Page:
Date of Award

Fall 12-2022

Document Type


Degree Name

Doctor of Philosophy (PhD)


Biological Sciences


Biomedical Sciences - Microbiology & Immunology

Committee Director

Emilia Oleszak

Committee Member

Chris Platsoucas

Committee Member

Piotr Kraj

Committee Member

Alvin Holder


Multiple Sclerosis (MS) is T-cell mediated autoimmune disease characterized by inflammation, demyelination, and degeneration of axons in the brain and spinal cord. A T cell-mediated immune response in MS is directed against myelin components and possibly other antigens in genetically susceptible individuals and is triggered by a viral infection. The T-cell antigen receptor (TCR) on T cells is responsible for antigen recognition and determines specificity. Our overall hypothesis is to determine whether clonally expanded T cells in patients with MS recognize viral or self-antigens and to determine whether molecular mimicry is involved in the development of the disease. To study TCR in MS we have developed/optimized a single-cell PCR/single-cell sequencing approach of both alpha- and beta-chain TCR, designated as Variable Region Multiplex Reverse Transcription PCR (VRM RT-PCR). We applied VRM RT-PCR for the single-cell PCR/sequencing of peripheral blood mononuclear cell (PBMC) populations and primarily memory T cells (CD3+CD8+CD45RO+, CD3+CD4+CD45RO+, and CD3+CD20+) from normal donors and patients with MS with the objective to identify clonally expanded T-cell populations. Unique TCR transcripts, when compared to each other, were observed in PBMC from normal donors in over 80% of the experiments carried out, typical of polyclonal populations of T cells. In contrast, clonally expanded T cells were identified in these T-cell populations from PBMC from patients with MS.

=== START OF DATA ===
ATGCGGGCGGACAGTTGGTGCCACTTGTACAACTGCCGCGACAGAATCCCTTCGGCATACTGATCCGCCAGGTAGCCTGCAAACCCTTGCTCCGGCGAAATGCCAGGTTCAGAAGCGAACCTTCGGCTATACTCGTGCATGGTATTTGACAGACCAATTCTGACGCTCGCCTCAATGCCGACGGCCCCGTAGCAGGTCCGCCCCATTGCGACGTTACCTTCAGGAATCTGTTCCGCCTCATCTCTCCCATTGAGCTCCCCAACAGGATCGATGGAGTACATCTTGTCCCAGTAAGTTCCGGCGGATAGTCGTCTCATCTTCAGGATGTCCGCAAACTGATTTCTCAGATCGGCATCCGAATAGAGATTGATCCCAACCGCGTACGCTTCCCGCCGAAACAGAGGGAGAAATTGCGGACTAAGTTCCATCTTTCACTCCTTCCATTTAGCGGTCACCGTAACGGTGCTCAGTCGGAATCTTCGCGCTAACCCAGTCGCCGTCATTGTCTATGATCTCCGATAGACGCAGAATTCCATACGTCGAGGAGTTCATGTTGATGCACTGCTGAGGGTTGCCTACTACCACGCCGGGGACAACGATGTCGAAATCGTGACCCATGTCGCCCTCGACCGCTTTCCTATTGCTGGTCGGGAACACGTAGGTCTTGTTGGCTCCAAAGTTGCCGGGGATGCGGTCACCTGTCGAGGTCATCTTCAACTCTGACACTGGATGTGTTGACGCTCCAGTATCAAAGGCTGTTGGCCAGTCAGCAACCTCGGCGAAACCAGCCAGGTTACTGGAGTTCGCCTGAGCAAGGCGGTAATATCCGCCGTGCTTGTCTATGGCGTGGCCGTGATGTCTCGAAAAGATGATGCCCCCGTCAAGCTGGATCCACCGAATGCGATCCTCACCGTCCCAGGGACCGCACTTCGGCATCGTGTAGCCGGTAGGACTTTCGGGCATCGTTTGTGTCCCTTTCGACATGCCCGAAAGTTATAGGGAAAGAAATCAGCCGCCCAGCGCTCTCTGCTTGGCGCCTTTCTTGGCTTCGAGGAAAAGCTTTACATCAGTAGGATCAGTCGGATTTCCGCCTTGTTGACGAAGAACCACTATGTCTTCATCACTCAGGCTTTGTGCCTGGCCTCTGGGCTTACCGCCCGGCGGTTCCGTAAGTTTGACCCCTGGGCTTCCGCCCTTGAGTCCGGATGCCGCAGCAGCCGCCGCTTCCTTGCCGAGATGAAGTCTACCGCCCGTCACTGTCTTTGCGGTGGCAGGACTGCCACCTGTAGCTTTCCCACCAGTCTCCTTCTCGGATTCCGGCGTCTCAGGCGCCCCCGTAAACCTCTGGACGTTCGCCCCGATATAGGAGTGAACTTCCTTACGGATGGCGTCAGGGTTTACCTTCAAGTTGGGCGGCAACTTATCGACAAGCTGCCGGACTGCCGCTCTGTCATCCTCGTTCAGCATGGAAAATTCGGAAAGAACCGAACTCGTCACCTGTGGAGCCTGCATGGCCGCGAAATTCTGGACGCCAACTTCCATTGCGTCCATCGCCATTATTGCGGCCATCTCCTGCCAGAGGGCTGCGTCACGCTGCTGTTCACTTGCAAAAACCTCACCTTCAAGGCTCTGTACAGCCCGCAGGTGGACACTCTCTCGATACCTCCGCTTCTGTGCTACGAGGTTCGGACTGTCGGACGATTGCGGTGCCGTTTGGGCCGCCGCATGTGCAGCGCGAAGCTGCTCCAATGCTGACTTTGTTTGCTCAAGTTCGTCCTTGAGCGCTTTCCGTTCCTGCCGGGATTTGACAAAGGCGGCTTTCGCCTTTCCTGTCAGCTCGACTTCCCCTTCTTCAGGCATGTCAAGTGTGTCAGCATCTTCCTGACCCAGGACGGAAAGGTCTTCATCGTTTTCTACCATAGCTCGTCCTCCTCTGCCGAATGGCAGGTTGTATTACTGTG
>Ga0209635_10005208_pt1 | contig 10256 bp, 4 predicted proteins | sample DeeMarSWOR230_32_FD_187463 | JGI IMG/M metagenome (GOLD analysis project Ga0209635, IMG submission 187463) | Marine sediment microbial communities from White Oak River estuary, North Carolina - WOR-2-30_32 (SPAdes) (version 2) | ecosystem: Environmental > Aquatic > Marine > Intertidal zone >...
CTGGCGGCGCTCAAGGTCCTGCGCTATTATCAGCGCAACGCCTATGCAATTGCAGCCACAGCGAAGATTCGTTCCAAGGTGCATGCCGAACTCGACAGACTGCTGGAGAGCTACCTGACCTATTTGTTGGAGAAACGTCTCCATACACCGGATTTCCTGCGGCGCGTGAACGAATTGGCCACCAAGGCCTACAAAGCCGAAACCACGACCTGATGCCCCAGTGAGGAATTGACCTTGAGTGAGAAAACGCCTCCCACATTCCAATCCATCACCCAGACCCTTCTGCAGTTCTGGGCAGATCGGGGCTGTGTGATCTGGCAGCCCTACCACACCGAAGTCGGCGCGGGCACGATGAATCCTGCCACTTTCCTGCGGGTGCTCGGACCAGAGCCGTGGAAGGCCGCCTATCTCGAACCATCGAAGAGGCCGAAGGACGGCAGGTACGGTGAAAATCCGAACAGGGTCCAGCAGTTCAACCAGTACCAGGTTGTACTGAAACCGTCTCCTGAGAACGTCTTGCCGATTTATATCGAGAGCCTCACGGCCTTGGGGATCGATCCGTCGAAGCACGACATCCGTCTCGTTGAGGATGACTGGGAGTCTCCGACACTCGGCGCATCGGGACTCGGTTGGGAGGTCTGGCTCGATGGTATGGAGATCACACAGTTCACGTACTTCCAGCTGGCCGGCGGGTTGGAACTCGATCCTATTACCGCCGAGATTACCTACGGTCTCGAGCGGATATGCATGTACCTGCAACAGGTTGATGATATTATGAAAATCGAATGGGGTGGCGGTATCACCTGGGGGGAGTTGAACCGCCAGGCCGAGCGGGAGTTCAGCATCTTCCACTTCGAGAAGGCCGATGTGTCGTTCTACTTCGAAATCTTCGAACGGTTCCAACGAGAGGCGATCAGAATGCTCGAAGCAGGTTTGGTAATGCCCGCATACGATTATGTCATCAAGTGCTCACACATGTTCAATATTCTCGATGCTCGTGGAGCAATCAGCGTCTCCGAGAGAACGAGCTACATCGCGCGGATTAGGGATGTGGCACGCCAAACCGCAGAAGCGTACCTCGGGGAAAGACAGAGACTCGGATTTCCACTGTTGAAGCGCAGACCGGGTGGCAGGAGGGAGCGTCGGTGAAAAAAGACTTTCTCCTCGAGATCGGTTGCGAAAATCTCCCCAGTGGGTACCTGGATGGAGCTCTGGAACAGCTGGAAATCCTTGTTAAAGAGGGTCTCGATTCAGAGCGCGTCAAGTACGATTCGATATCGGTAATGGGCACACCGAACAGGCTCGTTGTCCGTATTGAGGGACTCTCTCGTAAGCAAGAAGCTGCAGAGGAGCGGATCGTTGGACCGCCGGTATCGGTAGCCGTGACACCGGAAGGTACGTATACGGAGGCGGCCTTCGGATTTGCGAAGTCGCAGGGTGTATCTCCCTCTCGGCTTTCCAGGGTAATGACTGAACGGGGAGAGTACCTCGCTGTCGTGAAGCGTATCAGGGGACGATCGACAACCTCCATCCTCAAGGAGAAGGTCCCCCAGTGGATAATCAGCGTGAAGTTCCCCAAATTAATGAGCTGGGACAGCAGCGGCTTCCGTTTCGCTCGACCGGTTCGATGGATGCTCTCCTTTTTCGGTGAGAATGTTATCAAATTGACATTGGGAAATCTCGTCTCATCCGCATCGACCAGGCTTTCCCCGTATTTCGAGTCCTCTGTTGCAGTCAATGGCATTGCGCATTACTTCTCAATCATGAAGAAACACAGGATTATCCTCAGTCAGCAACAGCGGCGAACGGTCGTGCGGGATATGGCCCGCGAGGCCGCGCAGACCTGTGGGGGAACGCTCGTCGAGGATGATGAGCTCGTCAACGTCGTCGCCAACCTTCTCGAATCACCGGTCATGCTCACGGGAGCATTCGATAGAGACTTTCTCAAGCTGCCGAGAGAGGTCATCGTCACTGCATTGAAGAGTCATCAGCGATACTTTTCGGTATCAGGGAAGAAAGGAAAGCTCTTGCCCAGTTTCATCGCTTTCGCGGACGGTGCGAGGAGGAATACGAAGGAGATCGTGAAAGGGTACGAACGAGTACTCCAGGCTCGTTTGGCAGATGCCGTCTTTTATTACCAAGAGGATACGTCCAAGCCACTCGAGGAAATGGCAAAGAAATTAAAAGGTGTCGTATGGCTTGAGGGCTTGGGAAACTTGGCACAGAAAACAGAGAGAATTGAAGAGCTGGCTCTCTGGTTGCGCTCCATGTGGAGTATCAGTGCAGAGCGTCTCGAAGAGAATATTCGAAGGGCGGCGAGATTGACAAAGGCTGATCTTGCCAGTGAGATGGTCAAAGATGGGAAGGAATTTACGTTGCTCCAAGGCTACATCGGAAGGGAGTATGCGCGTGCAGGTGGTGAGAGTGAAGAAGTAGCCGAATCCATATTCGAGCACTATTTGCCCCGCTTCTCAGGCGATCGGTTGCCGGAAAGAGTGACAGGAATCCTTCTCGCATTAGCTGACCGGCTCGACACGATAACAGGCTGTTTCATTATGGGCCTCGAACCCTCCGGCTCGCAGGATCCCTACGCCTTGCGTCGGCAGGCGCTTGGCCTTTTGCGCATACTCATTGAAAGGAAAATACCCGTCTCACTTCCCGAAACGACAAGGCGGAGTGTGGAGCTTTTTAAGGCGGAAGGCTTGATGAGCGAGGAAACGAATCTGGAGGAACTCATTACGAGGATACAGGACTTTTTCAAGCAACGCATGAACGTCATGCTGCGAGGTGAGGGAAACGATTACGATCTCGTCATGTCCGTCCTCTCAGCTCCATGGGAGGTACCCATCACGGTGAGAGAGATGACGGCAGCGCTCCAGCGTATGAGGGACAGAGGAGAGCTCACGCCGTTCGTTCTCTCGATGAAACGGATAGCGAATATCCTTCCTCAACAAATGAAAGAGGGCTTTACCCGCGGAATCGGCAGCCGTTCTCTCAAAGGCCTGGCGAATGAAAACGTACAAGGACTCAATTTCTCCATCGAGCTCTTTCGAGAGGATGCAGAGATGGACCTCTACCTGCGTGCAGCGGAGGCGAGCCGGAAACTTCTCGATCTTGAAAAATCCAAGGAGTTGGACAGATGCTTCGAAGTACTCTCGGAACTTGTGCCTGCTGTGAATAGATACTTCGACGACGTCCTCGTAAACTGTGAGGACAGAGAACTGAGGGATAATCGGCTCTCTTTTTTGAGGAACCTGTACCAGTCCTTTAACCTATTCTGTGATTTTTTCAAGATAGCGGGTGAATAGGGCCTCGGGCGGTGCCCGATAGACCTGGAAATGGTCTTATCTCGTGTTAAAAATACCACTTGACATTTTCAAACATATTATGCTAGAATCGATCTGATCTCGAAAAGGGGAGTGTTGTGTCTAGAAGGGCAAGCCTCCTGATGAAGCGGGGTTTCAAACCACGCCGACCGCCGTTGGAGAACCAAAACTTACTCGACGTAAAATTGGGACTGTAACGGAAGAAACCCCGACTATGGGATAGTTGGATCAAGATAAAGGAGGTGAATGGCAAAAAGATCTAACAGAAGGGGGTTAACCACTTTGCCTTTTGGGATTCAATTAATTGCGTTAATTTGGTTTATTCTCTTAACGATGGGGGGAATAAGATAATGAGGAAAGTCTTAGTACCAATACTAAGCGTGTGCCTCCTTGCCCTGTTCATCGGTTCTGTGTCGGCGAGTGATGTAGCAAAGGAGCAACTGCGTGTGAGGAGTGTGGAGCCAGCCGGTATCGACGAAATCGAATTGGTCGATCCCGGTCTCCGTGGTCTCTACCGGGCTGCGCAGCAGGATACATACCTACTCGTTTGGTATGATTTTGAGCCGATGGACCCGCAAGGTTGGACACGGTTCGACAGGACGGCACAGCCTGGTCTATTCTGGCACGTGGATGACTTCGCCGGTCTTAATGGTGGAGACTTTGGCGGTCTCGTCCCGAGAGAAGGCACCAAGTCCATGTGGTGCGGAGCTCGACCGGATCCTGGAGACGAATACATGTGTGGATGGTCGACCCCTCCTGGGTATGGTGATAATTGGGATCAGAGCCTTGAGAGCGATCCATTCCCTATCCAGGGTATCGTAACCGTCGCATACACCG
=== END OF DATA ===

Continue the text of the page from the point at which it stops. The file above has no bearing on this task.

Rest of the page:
In other studies, we used bioinformatics approaches to determine whether there are substantial CDR3 homologies between 254 alpha- and beta-chain TCR transcripts from brain autopsy specimens or cerebrospinal fluid (CSF), previously obtained in our laboratory from six patients with MS, to alpha- and beta-chain TCR transcripts already reported in the GenBank/EMBL database. We identified extensive CDR3 region homologies between TCR expressed in brain autopsies or CSF of these six MS patients and those TCR expressed in T cells from MS patients or normal donors stimulated with myelin antigens, as well as those from patients with autoimmune diseases, Sjogren’s Syndrome, cancer, and viral infections reported in the GenBank/EMBL.

Additional studies revealed sequence homologies between myelin oligodendrocyte glycoprotein and viral peptides from several viruses, suggesting a mechanism of molecular mimicry that may be involved in MS.


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